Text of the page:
By Bishop Linda Nicholls
Although February is the shortest month of the year, it can feel like the longest, especially if winter storms add to the dull, dreary days. It is also the month dreaded by many a church secretary, warden and priest as it is the month of the annual vestry meeting.
Barely over Christmas and Epiphany, the leadership team launch into finishing reports, finalizing the budget, finding nominees for elected positions and having the accounts audited. Whenever I hear talk about vestry meetings there is anxiety as February looms.
Our dread is misplaced! A reframing of the purpose and nature of our Vestry meetings may turn them into an anticipated event rather than a dreaded one. Rather than a duty to fulfil the canons it can be an opportunity for celebration, visioning and planning. It begins in the gospel – in God’s Good News of love, forgiveness and grace that needs to be shared. God is already in our midst and in our world longing for our partnership in continuing the story. I trust that your vestry meeting will include time to hear God through scripture and prayer.
First, do celebrate the past year. What were the highlights? Tell the stories of two or three things that the parish took delight in during 2018. Look at your Mission & Ministry Plan and give thanks for all that was accomplished or learned. Give thanks for all the people who served the parish and community. At past parish vestry meetings I was often deeply encouraged by what was done in the previous year! More than I had imagined.
Then look at plans for 2019. They may have been prepared by the parish council or other groups – and may need input from those at the meeting. What is God calling your parish to do and be in 2019? Have the Five Marks of Mission posted prominently on the wall – and ask how the parish will engage in each of them in 2019. Include new ideas – something never tried before – plan what needs to be learned. Tell the story of that vision for health and mission in a way that is joy-filled and passionate about how every member of the parish of all ages can participate.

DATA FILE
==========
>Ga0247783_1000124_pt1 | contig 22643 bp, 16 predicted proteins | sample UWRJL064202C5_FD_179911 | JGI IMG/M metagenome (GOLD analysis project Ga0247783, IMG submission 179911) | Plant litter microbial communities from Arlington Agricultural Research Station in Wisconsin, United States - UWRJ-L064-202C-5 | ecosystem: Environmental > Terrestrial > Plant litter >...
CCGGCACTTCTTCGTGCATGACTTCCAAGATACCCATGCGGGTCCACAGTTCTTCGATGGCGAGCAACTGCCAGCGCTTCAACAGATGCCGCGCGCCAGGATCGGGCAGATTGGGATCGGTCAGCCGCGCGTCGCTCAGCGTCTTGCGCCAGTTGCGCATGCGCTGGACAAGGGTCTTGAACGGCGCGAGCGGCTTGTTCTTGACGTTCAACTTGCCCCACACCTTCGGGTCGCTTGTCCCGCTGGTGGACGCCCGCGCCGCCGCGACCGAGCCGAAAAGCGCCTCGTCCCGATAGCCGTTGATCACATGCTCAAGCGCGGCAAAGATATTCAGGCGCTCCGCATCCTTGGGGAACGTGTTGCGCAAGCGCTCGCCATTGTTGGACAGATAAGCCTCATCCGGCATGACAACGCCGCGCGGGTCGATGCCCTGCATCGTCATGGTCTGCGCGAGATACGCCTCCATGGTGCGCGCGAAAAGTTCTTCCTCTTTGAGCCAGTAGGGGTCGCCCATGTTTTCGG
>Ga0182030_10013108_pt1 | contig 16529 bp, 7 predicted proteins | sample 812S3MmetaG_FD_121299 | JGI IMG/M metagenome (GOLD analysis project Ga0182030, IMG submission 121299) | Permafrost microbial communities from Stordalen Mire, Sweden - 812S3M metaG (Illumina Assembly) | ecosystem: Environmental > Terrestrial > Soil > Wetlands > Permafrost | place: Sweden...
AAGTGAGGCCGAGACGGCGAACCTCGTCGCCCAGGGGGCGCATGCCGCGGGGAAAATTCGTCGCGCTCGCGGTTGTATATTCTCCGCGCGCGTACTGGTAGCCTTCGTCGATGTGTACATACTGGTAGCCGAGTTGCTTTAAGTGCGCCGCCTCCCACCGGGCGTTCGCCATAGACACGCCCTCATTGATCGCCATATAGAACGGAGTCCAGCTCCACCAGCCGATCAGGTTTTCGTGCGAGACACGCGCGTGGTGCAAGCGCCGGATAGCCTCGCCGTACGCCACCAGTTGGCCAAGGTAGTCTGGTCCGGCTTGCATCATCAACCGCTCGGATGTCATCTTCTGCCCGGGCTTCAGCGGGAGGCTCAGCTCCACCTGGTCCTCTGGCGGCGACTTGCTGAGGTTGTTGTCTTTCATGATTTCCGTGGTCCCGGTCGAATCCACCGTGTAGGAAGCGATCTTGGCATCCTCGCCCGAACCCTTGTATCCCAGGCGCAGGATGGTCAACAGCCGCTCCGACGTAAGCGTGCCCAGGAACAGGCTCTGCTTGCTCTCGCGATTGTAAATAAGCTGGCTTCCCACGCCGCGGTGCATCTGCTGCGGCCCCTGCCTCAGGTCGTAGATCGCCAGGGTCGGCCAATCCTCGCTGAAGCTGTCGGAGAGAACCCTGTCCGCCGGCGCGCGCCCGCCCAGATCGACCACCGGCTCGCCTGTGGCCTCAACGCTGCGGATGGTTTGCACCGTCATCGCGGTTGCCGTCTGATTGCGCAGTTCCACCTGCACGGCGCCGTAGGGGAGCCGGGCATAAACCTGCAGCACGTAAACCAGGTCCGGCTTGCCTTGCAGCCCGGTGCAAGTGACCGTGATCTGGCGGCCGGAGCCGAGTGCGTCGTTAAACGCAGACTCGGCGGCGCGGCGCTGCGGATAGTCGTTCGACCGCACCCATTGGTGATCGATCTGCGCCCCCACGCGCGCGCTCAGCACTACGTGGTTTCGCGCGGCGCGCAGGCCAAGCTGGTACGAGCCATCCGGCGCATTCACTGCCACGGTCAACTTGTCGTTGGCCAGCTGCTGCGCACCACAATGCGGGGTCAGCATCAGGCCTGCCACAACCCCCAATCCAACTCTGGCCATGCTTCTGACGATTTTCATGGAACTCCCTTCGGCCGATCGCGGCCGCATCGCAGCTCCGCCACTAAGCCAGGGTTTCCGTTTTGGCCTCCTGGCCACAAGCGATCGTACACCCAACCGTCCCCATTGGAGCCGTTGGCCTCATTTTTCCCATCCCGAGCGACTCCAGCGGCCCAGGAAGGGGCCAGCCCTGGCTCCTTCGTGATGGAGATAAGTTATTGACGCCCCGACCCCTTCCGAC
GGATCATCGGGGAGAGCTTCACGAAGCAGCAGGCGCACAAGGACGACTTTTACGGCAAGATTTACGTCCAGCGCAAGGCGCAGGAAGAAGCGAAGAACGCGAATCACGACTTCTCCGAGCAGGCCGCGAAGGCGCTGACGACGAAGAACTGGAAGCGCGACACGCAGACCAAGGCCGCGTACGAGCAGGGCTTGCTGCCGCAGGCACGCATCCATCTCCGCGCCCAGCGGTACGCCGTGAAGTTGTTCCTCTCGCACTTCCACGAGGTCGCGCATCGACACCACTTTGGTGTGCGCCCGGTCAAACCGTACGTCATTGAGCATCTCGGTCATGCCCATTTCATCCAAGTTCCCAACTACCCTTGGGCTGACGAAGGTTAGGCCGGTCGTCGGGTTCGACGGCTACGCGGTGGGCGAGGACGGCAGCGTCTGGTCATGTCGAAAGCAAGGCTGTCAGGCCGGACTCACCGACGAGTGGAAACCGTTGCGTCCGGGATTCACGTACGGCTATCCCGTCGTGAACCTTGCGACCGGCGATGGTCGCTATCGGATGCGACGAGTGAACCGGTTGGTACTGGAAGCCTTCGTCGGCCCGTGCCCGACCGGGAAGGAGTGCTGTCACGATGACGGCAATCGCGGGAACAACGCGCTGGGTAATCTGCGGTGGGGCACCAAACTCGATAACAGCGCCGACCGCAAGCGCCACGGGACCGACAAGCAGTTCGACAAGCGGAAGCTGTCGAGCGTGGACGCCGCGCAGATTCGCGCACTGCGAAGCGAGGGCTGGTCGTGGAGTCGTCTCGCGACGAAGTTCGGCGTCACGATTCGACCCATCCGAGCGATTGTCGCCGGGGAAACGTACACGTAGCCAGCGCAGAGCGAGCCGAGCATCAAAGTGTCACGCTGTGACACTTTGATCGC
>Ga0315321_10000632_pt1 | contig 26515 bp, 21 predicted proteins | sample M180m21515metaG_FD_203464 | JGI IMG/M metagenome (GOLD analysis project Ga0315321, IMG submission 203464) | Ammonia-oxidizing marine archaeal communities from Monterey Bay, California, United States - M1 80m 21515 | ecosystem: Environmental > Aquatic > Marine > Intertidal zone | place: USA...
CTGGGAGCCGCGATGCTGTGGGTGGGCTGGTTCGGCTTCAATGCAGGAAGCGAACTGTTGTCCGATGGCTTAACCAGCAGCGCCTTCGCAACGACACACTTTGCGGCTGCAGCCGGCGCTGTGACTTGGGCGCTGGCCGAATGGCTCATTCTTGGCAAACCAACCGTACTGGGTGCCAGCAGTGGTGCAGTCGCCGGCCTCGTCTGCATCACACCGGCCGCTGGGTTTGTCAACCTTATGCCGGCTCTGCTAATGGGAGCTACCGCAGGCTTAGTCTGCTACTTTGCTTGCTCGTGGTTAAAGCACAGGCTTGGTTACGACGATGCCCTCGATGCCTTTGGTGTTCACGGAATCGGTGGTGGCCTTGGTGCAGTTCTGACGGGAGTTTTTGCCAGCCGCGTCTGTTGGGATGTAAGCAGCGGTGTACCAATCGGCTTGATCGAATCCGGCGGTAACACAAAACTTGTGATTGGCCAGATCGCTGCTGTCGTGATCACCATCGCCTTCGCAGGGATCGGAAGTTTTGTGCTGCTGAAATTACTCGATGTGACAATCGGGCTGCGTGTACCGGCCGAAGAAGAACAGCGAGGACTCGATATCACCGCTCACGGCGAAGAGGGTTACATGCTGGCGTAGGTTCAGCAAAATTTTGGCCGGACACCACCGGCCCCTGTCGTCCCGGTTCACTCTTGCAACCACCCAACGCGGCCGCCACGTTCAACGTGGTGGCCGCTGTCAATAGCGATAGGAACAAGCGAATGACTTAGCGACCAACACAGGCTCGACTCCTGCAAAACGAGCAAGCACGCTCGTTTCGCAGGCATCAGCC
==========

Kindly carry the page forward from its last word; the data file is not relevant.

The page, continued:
When considering the budget – be prudent. A deficit budget is a sign of an unhealthy parish. A healthy budget plans realistically for the needs of the parish. Whatever increase in congregational giving is anticipated in the budget is a commitment of every person in the parish once the budget is passed. So it is important to read the budget – ask questions – understand both the sources of income and the costs anticipated and support your parish!
Elect wise and gracious people of faith as wardens and parish council members. They carry the daily life of the congregation through the coming year. They need to work together as a team. They make decisions on your behalf for the health and well-being of the parish jointly with the parish priest. Pray for them – and offer to help! Don’t criticize from the parking lot. Sit down in conversation and work together on solutions. Everything we do and how we do it is a reflection of who we are as children of God.
Elect lay members of Synod who, as people of faith, see the bigger picture of the parish within the diocese and the whole Anglican Church. They are responsible for keeping your parish connected to the work of the diocese and their input into both parish and diocese is essential to our life.
Finally, take time to pray for all you have decided in the meeting. Pray for your rector, wardens, lay member(s) of Synod and parish council. Pray for me, our diocese and the whole Anglican Church. Pray for all that God is calling you to in 2019, for courage and joy in every part!
May God, who will give you the wisdom to choose wisely, grant you the power to accomplish all that you will set out to do in mission and ministry. Amen.